If you’re looking for a resilient plant that doesn’t require you to be on top of its care at all times, I’d stick to the thicker leaves of the semi-succulents at first.
Let’s explore their leaves a bit more.
If leaves look fuzzy, these fine hairs protect both from excessive sun (which hints that they’re going to be happier in indirect sunlight) and keep them from losing as much of their water. When plants transpire, water comes out from their leaves. These tiny hairs capture the moisture and keep it nearby, raising the local humidity and flowing back down to the plant.
Leaves with ridges will also tell us that these plants in nature are probably exposed to conditions where there’s sudden rain that needs to be funneled back into the soil.
If you look at species like Peperomia argyreia, Polybotrya, or Metallica, all have a sheen, a thin layer of waxy cuticle that helps keep the water in. All of these are strategies for maintaining water: hairs, ridges, and thick waxy cuticles.
These plants don’t really need bright sun like other succulents, which are found in the desert, and they’ll be happy in low to mid-humidity typically found indoors.
Peperomia verde and Watermelon peperomia (argyreia) are more succulent. The less-succulent plants, or Blanda, Jamesoniana, Cubensis, Clover cultivar, Rubella, and Fraseri all have thinner leaves and will need more humidity. They’ll want lots of diffuse light and to be watered more frequently.
In short: the waxier and thicker the leaf, the easier care is going to be for Peperomia plants.
Now that we’ve given an overview of the Peperomia plant genus, we’ll cover some of the most popular Peperomia species and their unique characteristics.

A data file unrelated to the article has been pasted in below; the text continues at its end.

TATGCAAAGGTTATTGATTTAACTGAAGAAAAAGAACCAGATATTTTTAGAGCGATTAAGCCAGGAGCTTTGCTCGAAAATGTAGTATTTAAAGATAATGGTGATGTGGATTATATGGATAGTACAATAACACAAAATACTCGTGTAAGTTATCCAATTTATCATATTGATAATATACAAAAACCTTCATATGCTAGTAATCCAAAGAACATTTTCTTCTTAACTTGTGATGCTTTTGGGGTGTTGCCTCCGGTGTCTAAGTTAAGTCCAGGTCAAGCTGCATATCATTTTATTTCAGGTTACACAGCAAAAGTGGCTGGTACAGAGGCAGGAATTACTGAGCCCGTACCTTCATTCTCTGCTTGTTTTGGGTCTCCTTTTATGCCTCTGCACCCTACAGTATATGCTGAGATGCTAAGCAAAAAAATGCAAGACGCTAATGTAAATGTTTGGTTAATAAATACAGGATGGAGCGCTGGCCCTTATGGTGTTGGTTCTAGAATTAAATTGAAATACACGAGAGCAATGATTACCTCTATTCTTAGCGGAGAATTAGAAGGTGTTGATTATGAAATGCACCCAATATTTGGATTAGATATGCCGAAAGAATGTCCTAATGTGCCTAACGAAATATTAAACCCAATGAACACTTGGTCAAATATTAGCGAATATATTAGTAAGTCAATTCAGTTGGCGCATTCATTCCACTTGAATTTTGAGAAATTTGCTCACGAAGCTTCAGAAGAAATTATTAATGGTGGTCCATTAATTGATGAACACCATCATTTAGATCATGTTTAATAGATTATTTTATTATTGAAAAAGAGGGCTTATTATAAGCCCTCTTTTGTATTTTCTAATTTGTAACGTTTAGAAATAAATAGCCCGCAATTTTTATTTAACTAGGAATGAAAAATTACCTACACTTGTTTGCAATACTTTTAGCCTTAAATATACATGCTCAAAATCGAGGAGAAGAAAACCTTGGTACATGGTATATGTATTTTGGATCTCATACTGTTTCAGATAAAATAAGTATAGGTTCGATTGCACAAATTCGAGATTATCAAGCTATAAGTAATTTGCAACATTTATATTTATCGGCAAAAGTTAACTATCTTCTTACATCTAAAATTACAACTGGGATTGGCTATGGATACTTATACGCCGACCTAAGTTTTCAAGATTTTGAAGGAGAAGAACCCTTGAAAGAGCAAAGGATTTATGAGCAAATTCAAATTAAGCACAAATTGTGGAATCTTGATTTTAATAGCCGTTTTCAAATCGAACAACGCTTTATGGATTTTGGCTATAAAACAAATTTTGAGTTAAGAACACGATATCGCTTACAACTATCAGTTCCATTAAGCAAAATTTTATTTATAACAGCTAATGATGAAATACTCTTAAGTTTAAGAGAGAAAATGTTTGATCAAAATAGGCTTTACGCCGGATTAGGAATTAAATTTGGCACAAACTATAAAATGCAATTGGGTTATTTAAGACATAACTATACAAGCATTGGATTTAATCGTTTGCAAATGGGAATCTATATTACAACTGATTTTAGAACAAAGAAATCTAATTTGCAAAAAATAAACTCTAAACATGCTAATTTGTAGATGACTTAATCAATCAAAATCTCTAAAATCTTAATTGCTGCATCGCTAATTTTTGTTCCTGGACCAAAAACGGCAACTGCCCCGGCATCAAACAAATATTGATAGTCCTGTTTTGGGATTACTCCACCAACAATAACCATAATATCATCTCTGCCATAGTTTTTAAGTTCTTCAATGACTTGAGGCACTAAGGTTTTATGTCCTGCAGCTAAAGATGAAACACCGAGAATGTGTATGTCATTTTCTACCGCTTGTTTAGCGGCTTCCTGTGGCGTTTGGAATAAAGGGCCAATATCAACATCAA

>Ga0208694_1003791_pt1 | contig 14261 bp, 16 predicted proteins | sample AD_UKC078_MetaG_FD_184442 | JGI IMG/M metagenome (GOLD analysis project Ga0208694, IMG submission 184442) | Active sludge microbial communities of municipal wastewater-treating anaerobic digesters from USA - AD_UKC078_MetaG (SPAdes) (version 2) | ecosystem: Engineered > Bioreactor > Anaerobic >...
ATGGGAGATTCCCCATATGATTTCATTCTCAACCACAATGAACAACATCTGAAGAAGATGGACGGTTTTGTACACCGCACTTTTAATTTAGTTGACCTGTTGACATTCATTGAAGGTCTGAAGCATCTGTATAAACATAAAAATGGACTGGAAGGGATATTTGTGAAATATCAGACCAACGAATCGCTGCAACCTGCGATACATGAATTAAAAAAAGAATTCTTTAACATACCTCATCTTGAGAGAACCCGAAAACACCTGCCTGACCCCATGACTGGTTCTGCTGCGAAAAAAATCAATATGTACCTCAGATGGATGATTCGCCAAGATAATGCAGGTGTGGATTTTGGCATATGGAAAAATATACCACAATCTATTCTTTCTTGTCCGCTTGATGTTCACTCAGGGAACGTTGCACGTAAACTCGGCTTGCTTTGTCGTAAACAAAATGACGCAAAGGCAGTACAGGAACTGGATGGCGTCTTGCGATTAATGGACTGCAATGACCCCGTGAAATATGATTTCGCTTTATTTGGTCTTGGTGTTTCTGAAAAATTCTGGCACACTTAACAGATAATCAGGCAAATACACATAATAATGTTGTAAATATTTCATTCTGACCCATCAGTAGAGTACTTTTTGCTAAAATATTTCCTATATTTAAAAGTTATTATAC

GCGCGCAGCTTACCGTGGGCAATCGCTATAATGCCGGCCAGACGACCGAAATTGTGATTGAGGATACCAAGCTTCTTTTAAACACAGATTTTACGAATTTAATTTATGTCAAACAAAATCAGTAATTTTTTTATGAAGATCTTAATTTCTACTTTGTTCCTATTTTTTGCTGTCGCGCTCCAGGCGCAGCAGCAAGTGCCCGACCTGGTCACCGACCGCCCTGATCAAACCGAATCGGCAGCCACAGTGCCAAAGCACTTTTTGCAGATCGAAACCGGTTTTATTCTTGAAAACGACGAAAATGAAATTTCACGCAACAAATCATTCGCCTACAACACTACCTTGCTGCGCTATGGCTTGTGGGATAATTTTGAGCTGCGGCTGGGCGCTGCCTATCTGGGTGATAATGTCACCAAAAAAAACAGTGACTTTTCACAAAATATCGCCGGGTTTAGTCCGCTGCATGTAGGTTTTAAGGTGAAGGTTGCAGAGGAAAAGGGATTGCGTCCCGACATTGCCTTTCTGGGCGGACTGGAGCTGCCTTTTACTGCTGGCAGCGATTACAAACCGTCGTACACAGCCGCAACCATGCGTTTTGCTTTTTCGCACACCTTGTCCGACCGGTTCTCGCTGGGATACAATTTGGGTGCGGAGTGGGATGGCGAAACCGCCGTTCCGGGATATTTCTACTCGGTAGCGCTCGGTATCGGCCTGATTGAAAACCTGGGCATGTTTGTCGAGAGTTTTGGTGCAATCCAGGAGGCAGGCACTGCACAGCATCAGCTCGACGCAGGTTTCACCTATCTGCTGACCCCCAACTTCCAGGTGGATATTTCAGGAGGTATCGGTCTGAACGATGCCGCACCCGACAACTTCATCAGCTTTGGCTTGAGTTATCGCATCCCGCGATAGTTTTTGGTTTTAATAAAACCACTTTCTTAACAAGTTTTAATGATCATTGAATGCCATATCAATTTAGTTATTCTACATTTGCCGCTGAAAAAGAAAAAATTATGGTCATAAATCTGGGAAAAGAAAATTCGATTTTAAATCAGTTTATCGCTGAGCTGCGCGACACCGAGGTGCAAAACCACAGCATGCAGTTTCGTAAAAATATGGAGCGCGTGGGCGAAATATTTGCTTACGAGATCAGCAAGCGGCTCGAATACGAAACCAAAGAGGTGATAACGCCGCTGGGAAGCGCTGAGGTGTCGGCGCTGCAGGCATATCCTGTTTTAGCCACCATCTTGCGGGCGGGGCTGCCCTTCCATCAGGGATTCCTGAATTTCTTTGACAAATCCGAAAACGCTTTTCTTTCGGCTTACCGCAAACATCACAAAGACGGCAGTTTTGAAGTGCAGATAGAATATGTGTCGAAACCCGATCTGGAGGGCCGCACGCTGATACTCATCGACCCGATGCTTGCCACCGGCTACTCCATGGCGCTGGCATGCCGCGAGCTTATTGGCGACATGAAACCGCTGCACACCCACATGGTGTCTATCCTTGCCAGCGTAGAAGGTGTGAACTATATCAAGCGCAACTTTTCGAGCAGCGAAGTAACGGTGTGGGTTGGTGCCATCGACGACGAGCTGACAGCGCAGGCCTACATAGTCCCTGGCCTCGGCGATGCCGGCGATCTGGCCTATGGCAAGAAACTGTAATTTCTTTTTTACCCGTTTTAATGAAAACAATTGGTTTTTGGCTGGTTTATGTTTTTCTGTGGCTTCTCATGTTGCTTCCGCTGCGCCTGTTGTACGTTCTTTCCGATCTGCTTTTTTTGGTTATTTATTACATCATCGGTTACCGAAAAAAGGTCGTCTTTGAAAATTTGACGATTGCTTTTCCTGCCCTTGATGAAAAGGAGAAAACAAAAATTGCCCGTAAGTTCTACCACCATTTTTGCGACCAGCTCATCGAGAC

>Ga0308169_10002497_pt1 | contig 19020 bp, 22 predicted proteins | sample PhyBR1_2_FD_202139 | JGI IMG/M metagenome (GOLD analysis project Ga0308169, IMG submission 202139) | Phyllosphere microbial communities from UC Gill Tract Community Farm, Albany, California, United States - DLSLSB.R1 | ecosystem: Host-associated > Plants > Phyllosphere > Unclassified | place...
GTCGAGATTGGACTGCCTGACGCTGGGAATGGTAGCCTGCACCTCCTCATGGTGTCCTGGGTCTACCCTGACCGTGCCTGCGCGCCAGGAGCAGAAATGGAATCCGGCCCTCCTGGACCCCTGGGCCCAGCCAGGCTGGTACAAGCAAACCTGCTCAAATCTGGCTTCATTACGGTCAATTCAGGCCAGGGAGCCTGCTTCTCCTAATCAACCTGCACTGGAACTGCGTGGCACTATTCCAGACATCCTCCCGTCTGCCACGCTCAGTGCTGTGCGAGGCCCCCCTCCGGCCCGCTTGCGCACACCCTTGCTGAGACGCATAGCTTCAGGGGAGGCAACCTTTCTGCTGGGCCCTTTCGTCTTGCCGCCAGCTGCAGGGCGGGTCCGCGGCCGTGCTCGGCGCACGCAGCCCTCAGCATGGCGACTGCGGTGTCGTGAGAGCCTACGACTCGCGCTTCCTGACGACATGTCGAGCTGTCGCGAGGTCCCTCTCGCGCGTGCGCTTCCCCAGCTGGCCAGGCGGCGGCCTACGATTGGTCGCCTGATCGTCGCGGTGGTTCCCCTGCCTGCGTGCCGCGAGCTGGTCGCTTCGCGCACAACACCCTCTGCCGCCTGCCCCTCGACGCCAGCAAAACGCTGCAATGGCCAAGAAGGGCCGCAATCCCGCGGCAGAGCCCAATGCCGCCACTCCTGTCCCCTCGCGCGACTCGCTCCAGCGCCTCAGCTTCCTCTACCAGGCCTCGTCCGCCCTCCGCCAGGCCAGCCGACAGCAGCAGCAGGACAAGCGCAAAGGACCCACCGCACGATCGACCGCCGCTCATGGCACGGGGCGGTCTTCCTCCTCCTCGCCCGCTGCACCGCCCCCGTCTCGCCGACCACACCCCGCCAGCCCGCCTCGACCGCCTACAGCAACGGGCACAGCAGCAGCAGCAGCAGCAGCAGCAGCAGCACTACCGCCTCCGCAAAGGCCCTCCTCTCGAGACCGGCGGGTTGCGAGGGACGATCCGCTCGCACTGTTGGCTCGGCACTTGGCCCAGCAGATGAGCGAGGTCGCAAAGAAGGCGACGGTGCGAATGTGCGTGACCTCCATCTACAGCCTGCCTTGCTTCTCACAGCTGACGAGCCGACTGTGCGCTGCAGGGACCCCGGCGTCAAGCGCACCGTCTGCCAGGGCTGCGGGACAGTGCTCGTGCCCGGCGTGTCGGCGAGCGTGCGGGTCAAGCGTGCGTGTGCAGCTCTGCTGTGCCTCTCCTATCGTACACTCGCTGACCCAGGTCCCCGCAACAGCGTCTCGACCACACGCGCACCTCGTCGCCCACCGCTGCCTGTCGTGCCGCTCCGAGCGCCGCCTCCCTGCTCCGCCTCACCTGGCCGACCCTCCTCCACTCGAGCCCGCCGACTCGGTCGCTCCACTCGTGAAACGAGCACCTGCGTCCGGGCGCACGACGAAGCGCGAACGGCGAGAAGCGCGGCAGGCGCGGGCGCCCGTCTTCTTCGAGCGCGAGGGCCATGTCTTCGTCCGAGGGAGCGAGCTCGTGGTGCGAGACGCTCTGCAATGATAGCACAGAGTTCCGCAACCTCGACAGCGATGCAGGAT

String of Turtles, Peperomia prostrata, is a trailing plant native to Brazil. It has small, round green leaves with silver stripes, giving it a unique appearance that resembles the pattern on a turtle’s shell. Looks amazing in hanging baskets or trailing down a bookshelf. One of my favorite Peperomia.
Peperomia Caperata (Ripple Peperomia) is a small, bushy plant with heart-shaped, waxy grooved leaves. Featured above is one of its many variegated varieties. More are being developed every year, with four patents granted this year alone!
Peperomia Hope (Peperomia tetraphylla) is a semi-succulent with characteristic coin-shaped leaves, produced as a hybrid of Peperomia deppeana and Peperomia quadrifolia.
Raindrop Peperomia (Peperomia polybotrya) has lovely coin-shaped leaves that are quite pest resistant, thanks to their thick waxy cuticle. Rarely flowers indoors and incredibly easy to care for.
Peperomia Prostrata is a small, trailing plant that is semi-succulent, which means that it stores water in its leaves and can tolerate some periods of drought. It has small, round leaves that are green with silver stripes.
Peperomia Obtusifolia, also known as the Baby Rubber Plant, is a small, bushy plant that is native to Central and South America. It has glossy, rounded leaves that are a deep green color and can grow up to 10 inches tall. This plant is a popular choice for beginner indoor plant enthusiasts, as it is easy to care for and can thrive in a variety of indoor environments.
Cupid Peperomia a small, bushy Peperomia with cute heart-shaped leaves. Leaves are typically a frosty green with yellow borders.
Watermelon Peperomia is a semi-succulent plant native to South America. It has thick, fleshy leaves that are green with a watermelon-like pattern of stripes and spots. This plant prefers bright, indirect light and a well-draining potting mix, making it an excellent choice for a sunny windowsill.